Of course, that can be an opportunity to negotiate down the price.
Plenty of consumers that have rang up their insurer to switch because they’ve found a better deal, discover their existing company is prepared to match the lower premium.
But that relies on them calling up in the first place - something that it seems consumers lack the motivation or time to do.
Help! I've auto-renewed by mistake
But even if you do find yourself being auto-renewed at a higher cost than you reckon your cover should be, there’s a get-out clause, but you’ll need to act quickly.
Policies can be cancelled within a 14-day statutory cooling off period – but be aware there may still be an administration fee or a pro-rata charge for days you’ve had cover.
If you do end up paying more for cover because of auto-renewal, you could try complaining directly to your insurer in the first instance.
If you’re unhappy with its response after eight weeks, you’re entitled to take your case to the Financial Ombudsman.
The Ombudsman regularly receives cases about auto-renewal but says it’s unlikely to find against insurers if they’ve followed the rules.
It reports: “If we find that a policy was set up to be automatically renewed, we’ll make sure that the insurer made this clear - for example, in the policy documents or any discussions they had - when their customer took out the policy.”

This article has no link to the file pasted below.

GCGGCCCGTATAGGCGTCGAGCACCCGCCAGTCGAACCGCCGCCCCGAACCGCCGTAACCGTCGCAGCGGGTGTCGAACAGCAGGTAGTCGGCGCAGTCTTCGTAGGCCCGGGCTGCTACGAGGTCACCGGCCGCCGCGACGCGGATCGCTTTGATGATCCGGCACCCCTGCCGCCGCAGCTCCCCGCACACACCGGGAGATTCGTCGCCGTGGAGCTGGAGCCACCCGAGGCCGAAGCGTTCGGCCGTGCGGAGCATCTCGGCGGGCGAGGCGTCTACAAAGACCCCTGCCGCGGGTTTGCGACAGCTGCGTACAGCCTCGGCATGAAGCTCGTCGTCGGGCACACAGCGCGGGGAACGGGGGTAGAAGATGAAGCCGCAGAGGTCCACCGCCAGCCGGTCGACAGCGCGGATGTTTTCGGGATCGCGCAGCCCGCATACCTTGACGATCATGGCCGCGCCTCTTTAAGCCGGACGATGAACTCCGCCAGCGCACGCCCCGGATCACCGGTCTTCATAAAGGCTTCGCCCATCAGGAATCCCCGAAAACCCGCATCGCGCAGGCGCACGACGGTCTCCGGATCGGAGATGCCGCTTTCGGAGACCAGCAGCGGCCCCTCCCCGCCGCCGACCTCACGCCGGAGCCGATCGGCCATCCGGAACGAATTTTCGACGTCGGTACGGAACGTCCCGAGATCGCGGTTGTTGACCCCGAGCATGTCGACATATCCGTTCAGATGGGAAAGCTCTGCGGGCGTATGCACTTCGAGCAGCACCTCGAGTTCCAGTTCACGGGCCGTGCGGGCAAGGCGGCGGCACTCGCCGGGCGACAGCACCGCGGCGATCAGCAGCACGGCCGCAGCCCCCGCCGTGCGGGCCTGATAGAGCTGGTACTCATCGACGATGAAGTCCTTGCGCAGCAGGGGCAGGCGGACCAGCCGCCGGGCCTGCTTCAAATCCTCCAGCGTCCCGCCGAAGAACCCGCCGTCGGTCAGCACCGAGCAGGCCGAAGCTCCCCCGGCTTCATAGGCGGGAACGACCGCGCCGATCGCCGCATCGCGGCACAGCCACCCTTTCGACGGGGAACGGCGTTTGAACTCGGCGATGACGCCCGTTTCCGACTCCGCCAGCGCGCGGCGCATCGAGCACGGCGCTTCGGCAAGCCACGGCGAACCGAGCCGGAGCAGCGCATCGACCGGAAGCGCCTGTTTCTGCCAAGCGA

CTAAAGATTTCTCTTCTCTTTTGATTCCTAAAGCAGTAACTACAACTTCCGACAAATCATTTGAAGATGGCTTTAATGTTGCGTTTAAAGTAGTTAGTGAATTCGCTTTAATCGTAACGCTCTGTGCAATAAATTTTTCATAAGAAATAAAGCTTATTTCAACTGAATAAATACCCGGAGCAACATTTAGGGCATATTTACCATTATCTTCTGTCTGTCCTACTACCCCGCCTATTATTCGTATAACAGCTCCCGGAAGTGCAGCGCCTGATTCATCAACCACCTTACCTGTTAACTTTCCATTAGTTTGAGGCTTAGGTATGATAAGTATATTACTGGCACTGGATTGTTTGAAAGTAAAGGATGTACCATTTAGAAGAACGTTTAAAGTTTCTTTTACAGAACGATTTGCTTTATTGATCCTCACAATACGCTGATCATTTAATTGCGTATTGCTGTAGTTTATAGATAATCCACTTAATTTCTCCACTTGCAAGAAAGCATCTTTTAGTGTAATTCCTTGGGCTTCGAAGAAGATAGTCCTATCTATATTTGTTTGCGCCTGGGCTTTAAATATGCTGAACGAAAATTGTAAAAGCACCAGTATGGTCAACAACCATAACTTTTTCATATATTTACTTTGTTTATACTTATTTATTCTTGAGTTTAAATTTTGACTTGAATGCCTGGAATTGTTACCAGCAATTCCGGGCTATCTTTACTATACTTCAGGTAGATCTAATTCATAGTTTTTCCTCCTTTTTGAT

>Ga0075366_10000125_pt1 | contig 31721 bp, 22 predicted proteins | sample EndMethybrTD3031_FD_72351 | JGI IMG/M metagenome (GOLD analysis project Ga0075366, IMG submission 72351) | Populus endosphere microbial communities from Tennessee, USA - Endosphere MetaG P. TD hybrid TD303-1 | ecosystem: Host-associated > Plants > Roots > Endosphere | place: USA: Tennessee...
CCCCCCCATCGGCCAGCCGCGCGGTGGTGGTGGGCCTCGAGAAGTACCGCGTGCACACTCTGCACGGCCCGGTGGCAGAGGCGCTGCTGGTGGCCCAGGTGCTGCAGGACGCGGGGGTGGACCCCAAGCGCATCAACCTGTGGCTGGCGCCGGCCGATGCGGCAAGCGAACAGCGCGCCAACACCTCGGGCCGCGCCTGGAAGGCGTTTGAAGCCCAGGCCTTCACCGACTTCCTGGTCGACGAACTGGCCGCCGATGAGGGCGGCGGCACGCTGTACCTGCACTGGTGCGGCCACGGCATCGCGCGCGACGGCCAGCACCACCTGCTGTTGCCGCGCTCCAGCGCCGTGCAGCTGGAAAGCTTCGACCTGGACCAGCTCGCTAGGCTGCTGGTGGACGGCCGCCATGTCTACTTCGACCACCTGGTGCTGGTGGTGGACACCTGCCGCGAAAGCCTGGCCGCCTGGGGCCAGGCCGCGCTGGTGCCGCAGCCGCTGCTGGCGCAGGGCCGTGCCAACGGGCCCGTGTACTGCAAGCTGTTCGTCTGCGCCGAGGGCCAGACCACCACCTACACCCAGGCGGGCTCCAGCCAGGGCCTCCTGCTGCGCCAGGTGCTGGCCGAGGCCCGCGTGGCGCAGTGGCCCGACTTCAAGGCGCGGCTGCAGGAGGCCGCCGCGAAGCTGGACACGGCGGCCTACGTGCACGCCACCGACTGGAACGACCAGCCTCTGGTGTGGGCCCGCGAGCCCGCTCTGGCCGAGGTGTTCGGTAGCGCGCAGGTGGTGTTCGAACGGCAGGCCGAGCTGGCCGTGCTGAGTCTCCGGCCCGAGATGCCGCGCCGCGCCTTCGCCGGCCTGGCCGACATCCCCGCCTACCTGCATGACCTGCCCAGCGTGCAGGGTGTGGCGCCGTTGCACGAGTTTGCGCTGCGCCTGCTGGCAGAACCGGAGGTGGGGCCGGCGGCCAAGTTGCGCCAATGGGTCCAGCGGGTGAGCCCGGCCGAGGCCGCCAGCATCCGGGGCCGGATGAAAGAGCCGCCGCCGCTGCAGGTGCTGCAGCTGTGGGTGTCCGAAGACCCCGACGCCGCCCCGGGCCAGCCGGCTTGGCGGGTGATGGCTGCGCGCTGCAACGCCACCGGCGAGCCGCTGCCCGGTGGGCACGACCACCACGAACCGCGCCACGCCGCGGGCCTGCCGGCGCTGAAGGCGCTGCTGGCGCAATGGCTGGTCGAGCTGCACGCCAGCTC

In other words you’ll need to be able to prove that your insurer didn’t tell you about auto-renewal.
The bottom line is it should be as easy to cancel a policy and halt auto-renewal as it is to buy it, and there are signs of change in the industry, with Aviva saying that online cancellation “is something we are considering for the future.”
But for now, if you don’t opt-out when you buy a policy, which most insurers allow, then you’ll have to stick to the policy agreement.
If that says you need to phone to cancel auto-renewal then an email won't be acceptable under the insurer’s terms and conditions.
So compare prices in advance then use that bothersome annual call to negotiate a better deal.
And if they won’t play ball, don’t be afraid to make the switch.
According to the Department for Transport’s ‘Vehicle Licensing Statistics: Q3 (Jul-Sep) 2016’ there were 30.9m cars licenced for use on the roads in Great Britain. 17% of motorists auto-renewed their car insurance policy at the last renewal. 17% of 30,900,000 = 5,253,000 (5.25m).
5.25m x Gocompare.com’s average shop around saving of £286.44 = £1,504,669,320 rounded up to £1.5bn
On 26 June, 2017 GoCompare checked 296 comprehensive car insurance policies on the matrix of independent financial researcher Defaqto and found that 161 allowed online purchases and 52 allowed you to change/renew policies online
Simon Read is a freelance personal finance journalist. He was the last personal finance editor at The Independent newspaper and now reports on finance matters for the BBC, The Evening Standard, The Daily Mirror and The Sun. He champions consumer rights and is a commentator on a range of tv and radio shows, such as Watchdog on BBC1, Sky News, Channel 5 News, Radio 5 Live, LBC and Talk Radio. He was a money expert on three series of the BBC1 TV show Right On The Money and presented a BBC Radio 4 documentary on fraud as well as battling for fair treatment from companies for two years in his Moneywise Fights For Your Rights column.